Get started with Kubernetes

Get started with Kubernetes

In this article we walk through how to containerize an application and get it running in Kubernetes.

So, you know you want to run your application in Kubernetes but don’t know where to start. Or maybe you’re getting started but still don’t know what you don’t know.

This walk-through assumes you are a developer or at least comfortable with the command line (preferably bash shell).

What we’ll do

  1. Get the code and run the application locally
  2. Create an image and run the application in Docker
  3. Create a deployment and run the application in Kubernetes

Prerequisites

Containerizing an application

In this section you’ll take some source code, verify it runs locally, and then create a Docker image of the application. The sample application used is a very simple Flask web application; if you want to test it locally, you’ll need Python installed. Otherwise, you can skip to the “Create a Dockerfile” section.

Get the application code

Use git to clone the repository to your local machine:

git clone https://github.com/JasonHaley/hello-python.git

Change to the app directory:

cd hello-python/app

There are only two files in this directory. If you look at the main.py file, you’ll see the application prints out a hello message. You can learn more about Flask on the Flask website.

from flask import Flask
app = Flask(__name__)

@app.route("/") def hello(): return "Hello from Python!"

if name == "main": app.run(host='0.0.0.0')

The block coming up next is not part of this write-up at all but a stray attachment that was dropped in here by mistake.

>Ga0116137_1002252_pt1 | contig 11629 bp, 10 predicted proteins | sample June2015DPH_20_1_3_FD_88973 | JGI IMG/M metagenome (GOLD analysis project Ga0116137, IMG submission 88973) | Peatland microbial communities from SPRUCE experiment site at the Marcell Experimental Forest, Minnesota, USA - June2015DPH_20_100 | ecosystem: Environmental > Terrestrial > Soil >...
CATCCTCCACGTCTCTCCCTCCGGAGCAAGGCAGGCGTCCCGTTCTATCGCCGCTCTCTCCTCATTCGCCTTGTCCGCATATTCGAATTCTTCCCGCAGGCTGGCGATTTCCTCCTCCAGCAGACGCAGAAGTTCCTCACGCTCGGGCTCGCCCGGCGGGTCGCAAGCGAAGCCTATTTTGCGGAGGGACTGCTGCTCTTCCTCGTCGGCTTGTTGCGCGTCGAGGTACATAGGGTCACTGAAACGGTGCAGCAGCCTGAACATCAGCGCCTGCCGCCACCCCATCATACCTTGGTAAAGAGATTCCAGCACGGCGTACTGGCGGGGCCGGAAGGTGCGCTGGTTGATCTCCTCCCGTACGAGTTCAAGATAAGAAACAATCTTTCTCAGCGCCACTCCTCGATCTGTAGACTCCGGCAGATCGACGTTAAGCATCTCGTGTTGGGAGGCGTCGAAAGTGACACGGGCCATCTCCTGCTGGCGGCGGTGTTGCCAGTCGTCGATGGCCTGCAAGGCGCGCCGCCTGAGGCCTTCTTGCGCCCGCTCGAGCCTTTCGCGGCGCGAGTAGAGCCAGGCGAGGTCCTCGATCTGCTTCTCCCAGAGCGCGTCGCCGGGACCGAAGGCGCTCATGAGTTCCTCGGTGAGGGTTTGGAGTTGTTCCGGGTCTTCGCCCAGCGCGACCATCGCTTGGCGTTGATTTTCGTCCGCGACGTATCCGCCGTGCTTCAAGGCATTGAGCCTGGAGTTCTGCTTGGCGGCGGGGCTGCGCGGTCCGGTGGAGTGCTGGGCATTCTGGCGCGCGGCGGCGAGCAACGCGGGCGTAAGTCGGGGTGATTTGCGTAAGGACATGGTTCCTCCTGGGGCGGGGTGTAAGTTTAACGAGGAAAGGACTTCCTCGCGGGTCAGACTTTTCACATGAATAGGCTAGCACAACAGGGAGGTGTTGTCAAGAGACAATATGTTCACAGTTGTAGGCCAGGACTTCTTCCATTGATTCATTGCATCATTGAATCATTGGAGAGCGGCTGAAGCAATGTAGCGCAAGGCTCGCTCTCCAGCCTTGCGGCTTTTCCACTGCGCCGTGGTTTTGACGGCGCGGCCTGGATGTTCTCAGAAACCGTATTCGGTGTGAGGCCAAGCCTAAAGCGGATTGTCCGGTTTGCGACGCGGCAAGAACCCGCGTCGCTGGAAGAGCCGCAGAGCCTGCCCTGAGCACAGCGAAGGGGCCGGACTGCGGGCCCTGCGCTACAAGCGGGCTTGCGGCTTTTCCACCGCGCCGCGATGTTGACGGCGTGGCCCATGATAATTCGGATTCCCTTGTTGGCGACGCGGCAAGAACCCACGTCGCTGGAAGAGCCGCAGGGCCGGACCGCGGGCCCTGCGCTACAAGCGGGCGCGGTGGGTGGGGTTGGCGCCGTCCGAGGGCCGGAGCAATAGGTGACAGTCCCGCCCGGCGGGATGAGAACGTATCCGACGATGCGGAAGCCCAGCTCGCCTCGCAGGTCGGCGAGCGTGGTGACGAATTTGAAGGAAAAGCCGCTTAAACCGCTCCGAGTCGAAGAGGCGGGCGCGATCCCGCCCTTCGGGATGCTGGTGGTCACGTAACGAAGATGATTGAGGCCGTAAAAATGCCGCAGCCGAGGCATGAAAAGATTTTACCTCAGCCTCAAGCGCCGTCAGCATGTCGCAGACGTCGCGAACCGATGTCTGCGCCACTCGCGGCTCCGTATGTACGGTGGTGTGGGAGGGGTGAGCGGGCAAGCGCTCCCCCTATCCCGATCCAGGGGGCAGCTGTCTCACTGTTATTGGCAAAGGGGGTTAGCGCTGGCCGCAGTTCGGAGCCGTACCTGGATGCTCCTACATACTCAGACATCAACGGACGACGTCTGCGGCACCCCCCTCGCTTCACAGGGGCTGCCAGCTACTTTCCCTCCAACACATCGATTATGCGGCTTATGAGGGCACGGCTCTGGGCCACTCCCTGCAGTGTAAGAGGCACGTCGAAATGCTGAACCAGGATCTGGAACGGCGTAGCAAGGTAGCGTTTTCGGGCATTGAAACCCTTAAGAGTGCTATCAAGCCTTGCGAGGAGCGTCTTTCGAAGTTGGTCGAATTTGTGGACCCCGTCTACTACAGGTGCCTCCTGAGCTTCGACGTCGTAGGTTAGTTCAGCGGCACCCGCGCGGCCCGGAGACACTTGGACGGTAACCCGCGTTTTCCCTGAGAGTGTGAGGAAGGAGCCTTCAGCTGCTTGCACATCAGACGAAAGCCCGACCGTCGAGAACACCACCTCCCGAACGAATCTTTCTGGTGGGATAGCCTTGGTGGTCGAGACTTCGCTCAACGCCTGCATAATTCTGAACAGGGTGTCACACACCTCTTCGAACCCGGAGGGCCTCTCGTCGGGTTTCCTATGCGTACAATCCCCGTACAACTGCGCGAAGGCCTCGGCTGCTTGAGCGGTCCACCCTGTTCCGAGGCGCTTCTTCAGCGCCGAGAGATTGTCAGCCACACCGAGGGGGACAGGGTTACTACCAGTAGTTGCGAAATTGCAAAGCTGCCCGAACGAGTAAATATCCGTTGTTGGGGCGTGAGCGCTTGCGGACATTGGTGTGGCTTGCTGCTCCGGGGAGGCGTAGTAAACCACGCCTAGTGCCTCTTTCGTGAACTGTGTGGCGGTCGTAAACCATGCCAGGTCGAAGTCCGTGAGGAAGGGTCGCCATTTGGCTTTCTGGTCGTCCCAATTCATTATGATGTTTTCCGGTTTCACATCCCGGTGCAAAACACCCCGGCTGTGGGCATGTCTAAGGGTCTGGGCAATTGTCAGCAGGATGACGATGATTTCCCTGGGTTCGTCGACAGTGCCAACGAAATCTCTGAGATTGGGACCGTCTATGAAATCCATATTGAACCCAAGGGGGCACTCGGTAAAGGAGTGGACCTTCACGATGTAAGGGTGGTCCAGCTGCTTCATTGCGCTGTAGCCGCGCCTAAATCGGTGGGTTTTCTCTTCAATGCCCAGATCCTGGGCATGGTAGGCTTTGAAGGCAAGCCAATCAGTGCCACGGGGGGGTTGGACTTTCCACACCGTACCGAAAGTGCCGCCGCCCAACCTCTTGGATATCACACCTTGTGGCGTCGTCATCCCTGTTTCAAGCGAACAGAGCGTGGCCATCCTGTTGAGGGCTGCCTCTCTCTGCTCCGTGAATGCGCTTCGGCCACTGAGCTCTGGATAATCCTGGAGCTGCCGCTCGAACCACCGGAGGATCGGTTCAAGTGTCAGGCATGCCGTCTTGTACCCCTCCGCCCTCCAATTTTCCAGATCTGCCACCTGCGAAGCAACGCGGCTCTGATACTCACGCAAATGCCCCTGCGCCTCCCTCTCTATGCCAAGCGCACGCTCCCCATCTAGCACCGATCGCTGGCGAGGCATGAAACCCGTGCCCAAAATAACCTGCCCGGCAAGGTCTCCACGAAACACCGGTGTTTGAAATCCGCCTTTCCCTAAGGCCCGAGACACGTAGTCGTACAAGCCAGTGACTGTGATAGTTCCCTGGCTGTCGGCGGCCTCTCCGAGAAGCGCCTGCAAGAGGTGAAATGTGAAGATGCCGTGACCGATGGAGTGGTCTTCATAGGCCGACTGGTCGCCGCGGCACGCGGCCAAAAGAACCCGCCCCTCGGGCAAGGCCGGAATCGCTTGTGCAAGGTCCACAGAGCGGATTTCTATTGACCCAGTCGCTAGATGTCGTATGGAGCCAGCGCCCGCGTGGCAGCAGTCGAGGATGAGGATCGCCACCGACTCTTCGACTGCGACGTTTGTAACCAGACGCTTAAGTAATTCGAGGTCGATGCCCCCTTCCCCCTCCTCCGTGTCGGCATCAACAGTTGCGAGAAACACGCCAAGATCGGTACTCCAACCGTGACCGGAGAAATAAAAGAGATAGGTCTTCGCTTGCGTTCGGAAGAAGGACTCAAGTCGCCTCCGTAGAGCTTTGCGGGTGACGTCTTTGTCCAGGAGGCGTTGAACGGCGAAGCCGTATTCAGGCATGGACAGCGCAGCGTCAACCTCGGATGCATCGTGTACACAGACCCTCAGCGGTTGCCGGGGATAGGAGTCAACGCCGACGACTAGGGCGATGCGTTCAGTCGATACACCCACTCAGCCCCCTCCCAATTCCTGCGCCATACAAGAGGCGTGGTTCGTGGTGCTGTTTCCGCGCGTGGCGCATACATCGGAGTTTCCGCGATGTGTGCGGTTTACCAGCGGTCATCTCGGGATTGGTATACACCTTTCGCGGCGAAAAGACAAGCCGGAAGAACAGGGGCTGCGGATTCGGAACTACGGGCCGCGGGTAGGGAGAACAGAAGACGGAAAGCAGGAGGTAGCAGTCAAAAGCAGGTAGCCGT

The requirements.txt file contains the list of packages needed by the main.py and will be used by pip to install the Flask library.

Note: When you start writing more advanced Python, you’ll find it’s not always recommended to use pip install and may want to use virtualenv (or pyenv) to install your dependencies in a virtual environment.

Run locally

Manually run the installer and application using the following commands:

pip install -r requirements.txt
python main.py

This will start a development web server hosting your application, which you will be able to see by navigating to http://localhost:5000. Because port 5000 is the default port for the development server, we didn’t need to specify it.

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You may also like: 50+ Useful Kubernetes Tools

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Create a Dockerfile

Now that you have verified the source code works, the first step in containerizing the application is to create a Dockerfile.

In the hello-python/app directory, create a file named Dockerfile with the following contents and save it:

FROM python:3.7

RUN mkdir /app WORKDIR /app ADD . /app/ RUN pip install -r requirements.txt

EXPOSE 5000 CMD ["python", "/app/main.py"]

This file is a set of instructions Docker will use to build the image. For this simple application, Docker is going to:

  1. Get the official Python Base Image for version 3.7 from Docker Hub.
  2. In the image, create a directory named app.
  3. Set the working directory to that new app directory.
  4. Copy the local directory’s contents to that new folder into the image.